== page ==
While on most activities performance has been consistent over the years there are areas of growing concern.

  • Tenant’s choice satisfaction with modernisation work was down from 76% to only 49%.
  • Only 44% of tenants who complained said that they were satisfied with the final outcome
  • Satisfaction with the Council “listening to tenant’s views and acting on them” fell from 67% in 2012 to 62% last year
Garage areas neglected

Garage areas neglected

The biggest concern remains the condition of local estates with tenants increasingly critical of the appearance and state of repair of local neighbourhood and communal areas.

Garage areas are poorly maintained, many verges are damaged and gutters are overgrown with weeds.

The Council is apparently going to appoint a private contractor to clean the communal areas of flats leaving the estate workers to concentrate on litter removal and general maintenance. Tenant satisfaction with garden care (also contracted to the private sector) has attracted many complaints this year.

However, overall, there was some good news for the Council with 87% saying they were satisfied with the service provide down only 1% from the previous year,

York house building lags behind rest of country

Despite the economic recovery, York lagged behind the rest of the country in the number of new homes completed last year.Behind closed doors logo

A report published after a “behind closed doors” meeting held last week revealed that only 50 affordable homes were built in the City last year.

This is down from the 282 built during the last year of the Liberal Democrat led Council administration in 2010/2011.

It compares to the annual target of 790 new homes adopted by Labour Councillors following a “strategic market assessment”.

On average, 150 affordable homes had been built annually during the pervious 5 years.

Alarmingly the number of new affordable homes being added by the Council is now less than the number of Council houses being sold under “Right to Buy” legislation

Year

RTB Applications RTB Sales

11/12

20 6
12/13 88

23

13/14 77

53

The Council has failed to invest the income from RTB sales effectively

The Council has also failed to use its substantial £12.86 million housing surplus to buy empty homes on the open market, and resolutely refuses to use the “New Homes Bonus” (money provided by the government to recognise house building success) on affordable homes.

Small wonder that Labour did not want these figures to be debated in public.

The only crumb of comfort was that – in line with the rest of the country – the total number of planning applications for new homes rose from 370 units in 2012 to 1578 last year, although a significant proportion of these were for specialist student flats.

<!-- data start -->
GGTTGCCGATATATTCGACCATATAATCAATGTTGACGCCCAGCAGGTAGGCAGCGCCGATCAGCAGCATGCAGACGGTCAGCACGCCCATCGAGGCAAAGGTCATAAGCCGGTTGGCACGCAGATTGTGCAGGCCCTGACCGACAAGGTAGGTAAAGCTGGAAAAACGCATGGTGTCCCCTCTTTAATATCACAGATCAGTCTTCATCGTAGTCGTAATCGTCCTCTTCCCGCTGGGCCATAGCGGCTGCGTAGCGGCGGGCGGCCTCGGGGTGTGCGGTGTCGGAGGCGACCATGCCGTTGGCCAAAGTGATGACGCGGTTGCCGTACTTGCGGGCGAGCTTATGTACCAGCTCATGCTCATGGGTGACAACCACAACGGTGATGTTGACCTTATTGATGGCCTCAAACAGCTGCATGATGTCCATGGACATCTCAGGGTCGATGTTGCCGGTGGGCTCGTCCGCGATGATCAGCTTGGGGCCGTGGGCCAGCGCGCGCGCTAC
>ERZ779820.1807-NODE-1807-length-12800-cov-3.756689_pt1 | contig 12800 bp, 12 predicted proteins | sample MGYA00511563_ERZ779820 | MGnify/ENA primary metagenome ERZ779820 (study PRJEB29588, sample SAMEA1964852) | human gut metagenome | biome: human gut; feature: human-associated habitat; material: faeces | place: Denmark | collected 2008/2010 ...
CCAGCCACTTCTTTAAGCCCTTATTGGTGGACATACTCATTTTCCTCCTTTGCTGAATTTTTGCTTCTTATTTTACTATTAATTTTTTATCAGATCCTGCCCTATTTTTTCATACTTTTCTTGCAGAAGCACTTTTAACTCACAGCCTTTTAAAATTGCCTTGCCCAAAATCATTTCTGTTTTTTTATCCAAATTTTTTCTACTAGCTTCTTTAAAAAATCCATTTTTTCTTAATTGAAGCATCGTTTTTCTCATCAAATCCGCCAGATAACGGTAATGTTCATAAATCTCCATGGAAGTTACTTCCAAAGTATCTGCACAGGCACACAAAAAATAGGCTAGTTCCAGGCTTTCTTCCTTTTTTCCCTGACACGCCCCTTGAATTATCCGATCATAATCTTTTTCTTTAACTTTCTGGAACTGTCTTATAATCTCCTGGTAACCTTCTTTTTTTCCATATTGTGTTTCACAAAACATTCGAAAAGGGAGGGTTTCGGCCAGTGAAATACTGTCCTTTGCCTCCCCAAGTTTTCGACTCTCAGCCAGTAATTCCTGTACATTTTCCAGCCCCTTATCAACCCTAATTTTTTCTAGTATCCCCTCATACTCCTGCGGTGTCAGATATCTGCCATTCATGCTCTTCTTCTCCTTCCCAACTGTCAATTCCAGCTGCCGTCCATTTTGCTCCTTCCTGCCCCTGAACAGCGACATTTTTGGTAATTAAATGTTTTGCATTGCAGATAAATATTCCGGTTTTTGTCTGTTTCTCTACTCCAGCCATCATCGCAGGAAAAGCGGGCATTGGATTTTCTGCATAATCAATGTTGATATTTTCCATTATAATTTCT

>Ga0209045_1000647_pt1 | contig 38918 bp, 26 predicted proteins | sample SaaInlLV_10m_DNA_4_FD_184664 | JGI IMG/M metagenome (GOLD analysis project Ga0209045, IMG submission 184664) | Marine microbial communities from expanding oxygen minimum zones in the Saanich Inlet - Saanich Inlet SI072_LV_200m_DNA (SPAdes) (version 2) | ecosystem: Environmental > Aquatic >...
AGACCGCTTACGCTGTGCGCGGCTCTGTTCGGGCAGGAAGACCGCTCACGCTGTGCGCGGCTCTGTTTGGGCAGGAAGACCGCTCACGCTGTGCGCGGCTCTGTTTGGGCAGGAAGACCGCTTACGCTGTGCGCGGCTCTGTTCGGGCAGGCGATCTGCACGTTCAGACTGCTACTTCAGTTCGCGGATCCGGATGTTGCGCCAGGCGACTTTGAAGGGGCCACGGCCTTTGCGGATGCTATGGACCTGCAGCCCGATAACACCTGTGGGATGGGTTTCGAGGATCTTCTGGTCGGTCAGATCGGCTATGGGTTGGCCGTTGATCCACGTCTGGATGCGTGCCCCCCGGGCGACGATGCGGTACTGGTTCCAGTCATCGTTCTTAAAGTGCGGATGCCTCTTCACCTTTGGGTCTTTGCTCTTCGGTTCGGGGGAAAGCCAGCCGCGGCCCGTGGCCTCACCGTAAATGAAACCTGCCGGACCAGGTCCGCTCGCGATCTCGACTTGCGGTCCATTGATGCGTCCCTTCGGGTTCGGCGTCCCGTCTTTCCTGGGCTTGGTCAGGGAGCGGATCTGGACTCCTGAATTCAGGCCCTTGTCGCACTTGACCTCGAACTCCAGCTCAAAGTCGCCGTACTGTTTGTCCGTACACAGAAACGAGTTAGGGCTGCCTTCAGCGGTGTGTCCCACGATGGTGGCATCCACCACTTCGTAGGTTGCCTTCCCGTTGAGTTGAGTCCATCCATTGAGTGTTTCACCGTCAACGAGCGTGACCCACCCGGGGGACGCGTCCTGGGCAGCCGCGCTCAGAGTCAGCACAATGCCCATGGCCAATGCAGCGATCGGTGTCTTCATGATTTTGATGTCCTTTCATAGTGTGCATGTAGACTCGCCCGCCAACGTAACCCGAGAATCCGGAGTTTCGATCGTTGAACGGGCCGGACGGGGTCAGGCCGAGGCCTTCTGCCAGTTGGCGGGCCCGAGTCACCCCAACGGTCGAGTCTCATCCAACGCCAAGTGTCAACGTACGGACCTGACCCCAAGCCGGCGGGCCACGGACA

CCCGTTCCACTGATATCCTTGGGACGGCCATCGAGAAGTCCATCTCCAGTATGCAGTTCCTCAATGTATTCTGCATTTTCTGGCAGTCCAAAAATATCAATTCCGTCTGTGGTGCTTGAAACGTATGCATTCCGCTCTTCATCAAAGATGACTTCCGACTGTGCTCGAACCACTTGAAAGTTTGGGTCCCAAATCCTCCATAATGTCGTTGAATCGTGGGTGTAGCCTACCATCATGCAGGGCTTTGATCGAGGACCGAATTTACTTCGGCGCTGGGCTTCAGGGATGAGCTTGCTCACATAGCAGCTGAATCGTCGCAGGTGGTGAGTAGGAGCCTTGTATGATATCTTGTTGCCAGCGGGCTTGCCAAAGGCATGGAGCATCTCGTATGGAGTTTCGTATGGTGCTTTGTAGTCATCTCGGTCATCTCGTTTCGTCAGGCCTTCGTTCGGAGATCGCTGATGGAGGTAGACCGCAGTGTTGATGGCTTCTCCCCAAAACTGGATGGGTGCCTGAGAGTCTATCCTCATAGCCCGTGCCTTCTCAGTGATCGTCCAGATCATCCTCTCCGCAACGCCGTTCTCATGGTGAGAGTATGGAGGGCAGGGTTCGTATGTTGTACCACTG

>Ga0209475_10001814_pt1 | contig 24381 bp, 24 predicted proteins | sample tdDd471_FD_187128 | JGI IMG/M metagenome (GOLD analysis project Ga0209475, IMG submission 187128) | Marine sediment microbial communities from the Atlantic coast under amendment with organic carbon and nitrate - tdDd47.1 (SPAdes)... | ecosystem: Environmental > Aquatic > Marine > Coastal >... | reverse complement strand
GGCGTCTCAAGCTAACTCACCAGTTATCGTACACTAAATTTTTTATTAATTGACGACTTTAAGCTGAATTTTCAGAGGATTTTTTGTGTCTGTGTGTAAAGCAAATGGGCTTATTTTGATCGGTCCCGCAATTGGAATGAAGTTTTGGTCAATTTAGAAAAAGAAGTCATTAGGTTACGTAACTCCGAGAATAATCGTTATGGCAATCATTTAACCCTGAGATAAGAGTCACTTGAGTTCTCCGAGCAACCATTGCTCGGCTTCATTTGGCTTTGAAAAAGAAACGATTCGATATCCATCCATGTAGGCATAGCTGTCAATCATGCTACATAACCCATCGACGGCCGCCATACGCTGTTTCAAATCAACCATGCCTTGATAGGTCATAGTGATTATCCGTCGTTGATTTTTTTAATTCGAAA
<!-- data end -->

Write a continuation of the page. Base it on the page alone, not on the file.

Tenant satisfaction with Council estates in York tumbles

Dog fouling, lack of parking, rubbish and litter top concerns

Most York Council tenants continue to be satisfied with the quality of their home and the repairs and maintenance service.

Estates increasingly neglected

Estates increasingly neglected

However many remain dissatisfied with the opportunities available to influence management decisions.

And only 44% were satisfied with the final outcome of complaints that they had made.

However, the most significant result to be revealed, by the Councils annual survey of tenant’s views, comes on satisfaction levels with conditions on local estates.

The satisfaction level is down by 5%.

This comes as little surprise with many estates beginning to look neglected.

Weed growth, potholed bitmac, damaged verges and neglected communal areas all add up to an increasingly depressing environment.

The report on the survey results was taken to another behind closed doors meeting last week.
Behind closed doors logo

The report candidly admits,

“Customers have delivered a clear message that their estate services require attention. As well as a decrease in those very satisfied or fairly satisfied, there has a 5% increase in those very dissatisfied or fairly dissatisfied (10% 2012: 15% 2013)”.

The Labour Councillor with responsibility for Housing (Simpson Laing) failed to order any action which might stop the decline.

Tenant satisfaction results click to enlarge

Tenant satisfaction results click to enlarge

 

 

York Council U turn on Council housing policy

It looks like the York Council will finally take our advice and buy flats on the open market to increase the availability of Council homes in the City.